alexa The Activity of Hyaluronan and Hyaluronidase PH20 in Inflammation-A Role by Reagent Contaminants? | OMICS International
ISSN: 2155-9899
Journal of Clinical & Cellular Immunology

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The Activity of Hyaluronan and Hyaluronidase PH20 in Inflammation-A Role by Reagent Contaminants?

Zhongdong Huang*
Director, Cell Biology, Halozyme Therapeutics, Inc., 11388 Sorrento Valley Road, San Diego, California, USA
Corresponding Author : Zhongdong Huang
Halozyme Therapeutics, Inc.
11388 Sorrento Valley Road
San Diego, CA 92121, USA
Tel: 858-704-8319
E-mail: [email protected]
Received January 15, 2015; Accepted March 30, 2015; Published April 05, 2015
Citation: Huang Z (2015) The Activity of Hyaluronan and Hyaluronidase PH20 in Inflammation-A Role by Reagent Contaminants?. J Clin Cell Immunol 6:314. doi:10.4172/2155-9899.1000314
Copyright: © 2015 Huang Z. This is an open-access article distributed under the terms of the Creative Commons Attribution License, which permits unrestricted use, distribution, and reproduction in any medium, provided the original author and source are credited.
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Letter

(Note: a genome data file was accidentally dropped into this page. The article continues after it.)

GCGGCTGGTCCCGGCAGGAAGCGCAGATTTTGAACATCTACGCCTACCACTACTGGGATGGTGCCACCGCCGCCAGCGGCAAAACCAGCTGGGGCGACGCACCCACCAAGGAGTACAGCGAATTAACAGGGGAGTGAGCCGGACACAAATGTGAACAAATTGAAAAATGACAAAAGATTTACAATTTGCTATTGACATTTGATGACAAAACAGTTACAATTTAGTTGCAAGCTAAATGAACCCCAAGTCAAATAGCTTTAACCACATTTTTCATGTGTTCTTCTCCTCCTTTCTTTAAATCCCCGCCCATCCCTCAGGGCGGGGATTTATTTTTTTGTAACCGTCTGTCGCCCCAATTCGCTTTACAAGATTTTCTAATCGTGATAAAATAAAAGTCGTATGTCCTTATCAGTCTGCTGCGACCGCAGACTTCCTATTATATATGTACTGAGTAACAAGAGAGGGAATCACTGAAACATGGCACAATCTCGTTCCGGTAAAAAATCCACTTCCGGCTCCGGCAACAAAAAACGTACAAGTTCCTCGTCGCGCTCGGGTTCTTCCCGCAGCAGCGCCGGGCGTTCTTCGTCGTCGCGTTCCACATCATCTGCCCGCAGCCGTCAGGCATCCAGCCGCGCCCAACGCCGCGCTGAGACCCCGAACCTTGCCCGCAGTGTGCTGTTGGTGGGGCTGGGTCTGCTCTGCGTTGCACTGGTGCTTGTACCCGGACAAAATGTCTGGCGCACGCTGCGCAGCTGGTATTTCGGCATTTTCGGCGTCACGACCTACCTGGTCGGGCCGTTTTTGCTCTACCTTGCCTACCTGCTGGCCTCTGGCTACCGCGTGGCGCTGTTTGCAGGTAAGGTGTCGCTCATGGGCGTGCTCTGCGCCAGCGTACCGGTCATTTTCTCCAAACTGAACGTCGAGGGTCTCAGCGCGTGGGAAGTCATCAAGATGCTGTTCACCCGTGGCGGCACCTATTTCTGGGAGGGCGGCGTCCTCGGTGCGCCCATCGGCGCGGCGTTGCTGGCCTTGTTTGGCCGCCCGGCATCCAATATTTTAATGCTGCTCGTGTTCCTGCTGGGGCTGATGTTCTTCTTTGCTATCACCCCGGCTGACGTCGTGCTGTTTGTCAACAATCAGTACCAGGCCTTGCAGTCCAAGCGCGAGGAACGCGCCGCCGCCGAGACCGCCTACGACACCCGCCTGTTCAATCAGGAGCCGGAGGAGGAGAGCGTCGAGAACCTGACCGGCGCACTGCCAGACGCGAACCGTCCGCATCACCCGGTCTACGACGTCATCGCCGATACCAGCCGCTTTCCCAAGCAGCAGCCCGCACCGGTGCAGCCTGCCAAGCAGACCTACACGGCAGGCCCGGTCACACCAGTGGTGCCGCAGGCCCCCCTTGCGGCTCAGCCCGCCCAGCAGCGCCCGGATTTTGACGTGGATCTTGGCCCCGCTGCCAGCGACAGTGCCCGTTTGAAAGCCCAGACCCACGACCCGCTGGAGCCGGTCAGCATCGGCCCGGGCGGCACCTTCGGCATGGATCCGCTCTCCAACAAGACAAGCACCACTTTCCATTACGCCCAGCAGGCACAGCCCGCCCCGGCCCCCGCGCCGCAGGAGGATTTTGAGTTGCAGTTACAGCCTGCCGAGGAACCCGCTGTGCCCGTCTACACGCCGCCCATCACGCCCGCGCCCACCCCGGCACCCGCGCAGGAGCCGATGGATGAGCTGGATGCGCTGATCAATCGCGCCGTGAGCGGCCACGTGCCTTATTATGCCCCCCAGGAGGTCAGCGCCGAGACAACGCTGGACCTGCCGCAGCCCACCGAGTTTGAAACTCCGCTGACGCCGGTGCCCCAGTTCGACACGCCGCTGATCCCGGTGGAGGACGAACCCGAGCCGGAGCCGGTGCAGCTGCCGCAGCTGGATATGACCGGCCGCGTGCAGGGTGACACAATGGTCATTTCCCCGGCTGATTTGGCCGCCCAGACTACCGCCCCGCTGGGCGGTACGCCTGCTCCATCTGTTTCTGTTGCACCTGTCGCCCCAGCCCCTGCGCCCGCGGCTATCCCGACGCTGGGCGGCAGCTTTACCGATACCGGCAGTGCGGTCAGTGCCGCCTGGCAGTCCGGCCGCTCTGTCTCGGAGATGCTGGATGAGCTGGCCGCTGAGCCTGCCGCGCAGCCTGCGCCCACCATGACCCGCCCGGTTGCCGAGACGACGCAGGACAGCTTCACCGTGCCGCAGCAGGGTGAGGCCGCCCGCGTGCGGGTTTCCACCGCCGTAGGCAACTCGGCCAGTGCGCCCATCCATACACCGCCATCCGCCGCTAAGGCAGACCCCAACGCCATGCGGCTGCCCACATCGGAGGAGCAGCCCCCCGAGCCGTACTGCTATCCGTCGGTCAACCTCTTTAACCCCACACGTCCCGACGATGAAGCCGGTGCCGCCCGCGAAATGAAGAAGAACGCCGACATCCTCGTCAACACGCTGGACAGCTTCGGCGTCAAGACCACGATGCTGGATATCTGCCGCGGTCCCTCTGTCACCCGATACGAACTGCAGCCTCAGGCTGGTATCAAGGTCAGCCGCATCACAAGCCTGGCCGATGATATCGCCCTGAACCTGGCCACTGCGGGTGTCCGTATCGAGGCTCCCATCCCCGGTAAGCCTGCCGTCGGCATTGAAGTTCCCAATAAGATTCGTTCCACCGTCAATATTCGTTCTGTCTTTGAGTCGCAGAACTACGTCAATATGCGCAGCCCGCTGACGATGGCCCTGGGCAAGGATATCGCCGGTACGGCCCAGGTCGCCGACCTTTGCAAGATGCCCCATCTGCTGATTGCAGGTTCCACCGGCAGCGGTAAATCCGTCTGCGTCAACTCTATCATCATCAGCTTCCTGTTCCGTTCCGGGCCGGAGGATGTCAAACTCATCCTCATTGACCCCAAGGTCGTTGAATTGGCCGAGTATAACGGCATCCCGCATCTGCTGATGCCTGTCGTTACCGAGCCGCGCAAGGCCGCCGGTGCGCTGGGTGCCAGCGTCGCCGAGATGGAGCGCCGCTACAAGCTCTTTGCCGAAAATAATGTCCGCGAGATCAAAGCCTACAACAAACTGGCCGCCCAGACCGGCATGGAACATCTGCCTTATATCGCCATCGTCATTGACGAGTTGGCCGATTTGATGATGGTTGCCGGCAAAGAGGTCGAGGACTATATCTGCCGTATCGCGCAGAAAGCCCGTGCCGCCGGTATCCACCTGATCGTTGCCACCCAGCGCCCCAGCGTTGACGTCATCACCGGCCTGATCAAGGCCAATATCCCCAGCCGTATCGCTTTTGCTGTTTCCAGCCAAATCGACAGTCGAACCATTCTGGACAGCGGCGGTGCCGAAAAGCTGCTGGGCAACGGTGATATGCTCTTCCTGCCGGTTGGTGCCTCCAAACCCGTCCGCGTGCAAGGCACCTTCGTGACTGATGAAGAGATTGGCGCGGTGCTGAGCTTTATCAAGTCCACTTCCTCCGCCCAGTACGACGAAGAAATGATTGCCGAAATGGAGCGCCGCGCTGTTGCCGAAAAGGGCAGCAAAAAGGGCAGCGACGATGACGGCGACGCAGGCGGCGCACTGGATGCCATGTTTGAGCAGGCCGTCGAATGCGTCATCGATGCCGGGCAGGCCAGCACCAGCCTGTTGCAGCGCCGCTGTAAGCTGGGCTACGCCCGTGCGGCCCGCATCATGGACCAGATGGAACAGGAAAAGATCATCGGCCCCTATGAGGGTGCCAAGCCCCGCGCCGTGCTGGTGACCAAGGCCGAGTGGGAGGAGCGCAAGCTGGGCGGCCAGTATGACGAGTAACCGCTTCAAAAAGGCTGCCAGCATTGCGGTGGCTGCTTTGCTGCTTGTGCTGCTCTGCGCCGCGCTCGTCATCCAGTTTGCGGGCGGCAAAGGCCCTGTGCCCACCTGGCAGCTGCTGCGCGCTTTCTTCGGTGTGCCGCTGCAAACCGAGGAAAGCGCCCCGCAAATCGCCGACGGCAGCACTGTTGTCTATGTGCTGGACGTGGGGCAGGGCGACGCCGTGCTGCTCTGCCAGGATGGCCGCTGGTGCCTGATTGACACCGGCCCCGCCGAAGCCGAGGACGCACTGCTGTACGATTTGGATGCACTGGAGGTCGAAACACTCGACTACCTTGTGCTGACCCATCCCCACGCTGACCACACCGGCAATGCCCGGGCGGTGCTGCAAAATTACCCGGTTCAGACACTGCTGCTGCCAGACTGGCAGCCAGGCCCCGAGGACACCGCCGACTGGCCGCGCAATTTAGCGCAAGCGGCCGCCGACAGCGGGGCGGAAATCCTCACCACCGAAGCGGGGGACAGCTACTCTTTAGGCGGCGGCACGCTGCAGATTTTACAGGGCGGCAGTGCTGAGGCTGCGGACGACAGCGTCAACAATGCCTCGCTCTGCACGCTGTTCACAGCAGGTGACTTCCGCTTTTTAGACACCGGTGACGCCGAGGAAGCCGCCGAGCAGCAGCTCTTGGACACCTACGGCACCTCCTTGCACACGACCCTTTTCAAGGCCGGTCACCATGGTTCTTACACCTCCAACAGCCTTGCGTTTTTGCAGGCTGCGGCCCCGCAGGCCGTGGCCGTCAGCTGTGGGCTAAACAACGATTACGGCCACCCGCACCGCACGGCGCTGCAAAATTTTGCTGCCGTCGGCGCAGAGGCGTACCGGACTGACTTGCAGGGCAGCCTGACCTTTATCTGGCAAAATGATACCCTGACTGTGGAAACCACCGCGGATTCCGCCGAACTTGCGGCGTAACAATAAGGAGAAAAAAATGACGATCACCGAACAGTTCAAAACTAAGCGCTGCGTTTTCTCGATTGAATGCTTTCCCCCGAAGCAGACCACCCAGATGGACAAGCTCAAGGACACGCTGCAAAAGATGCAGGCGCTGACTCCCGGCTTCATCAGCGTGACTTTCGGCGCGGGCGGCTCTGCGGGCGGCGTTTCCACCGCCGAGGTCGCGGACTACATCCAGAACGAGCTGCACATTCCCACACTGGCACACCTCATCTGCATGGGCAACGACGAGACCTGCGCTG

Hyaluronan (or hyaluronic acid; HA), a component of the extracellular matrix (ECM), is composed of repeating polymeric disaccharides of D-glucuronic acid and N-acetyl-D-glucosamine linked by a glucuronide bond. Hyaluronan is abundant in a variety of human tissues, including skin, umbilical cord, synovial fluid, cartilage, and skeletal tissues, and is turned over through the catabolic activity of hyaluronidases [1]. In addition to its structural role in the ECM, both intact high molecular weight (HMW) HA (>1,000 kDa) and its catabolites (low molecular weight (LMW) HA; 25-1,000 kDa or smaller oligo- and disaccharides) exert various biologic effects [2]. A number of biologic activities have been attributed to HA, including stimulation of inflammation and tumor growth [1,3]. Various reports in the literature suggest different roles for HMW and LMW HA in processes such as inflammation and wound healing. For example, antiinflammatory effects have been suggested for HMW-HA based on its inhibition of leukocyte migration in the murine air pouch model [4], reduction in gene expression levels of cytokines and matrix metalloproteases in arthritis models [5,6], and reduced production of interleukins in a model of ultraviolet (UV) light-induced corneal damage [7]. In contrast, small oligosaccharides derived by in vitro digestion of HA using hyaluronidases have been reported to stimulate inflammation in cell culture [8], and it has been suggested that LMW HA fragments which accumulate at sites of tissue injury and repair may stimulate inflammatory gene expression in macrophages [9]. In addition, a recent report suggests that hyaluronidase may increase inflammation and angiogenesis to promote wound healing in an animal model [10]. Taken together, these reports have raised concerns about potential inflammatory adverse effects when hyaluronidases, such as recombinant human PH20 (rHuPH20), are used therapeutically. However, the true effects of LMW HA and hyaluronidases on inflammation are unclear and, in many cases, the reported effects may be attributable (at least in part) to proinflammatory contaminants, particularly endotoxins and peptidoglycans, in many commercially available hyaluronidase reagents which are often used to generate HA fragments in experimental models. Indeed, the available evidence shows that the pro-inflammatory activity of commonly used test reagents is directly correlated with their level of endotoxin and peptidoglycan contamination (Table 1) [2].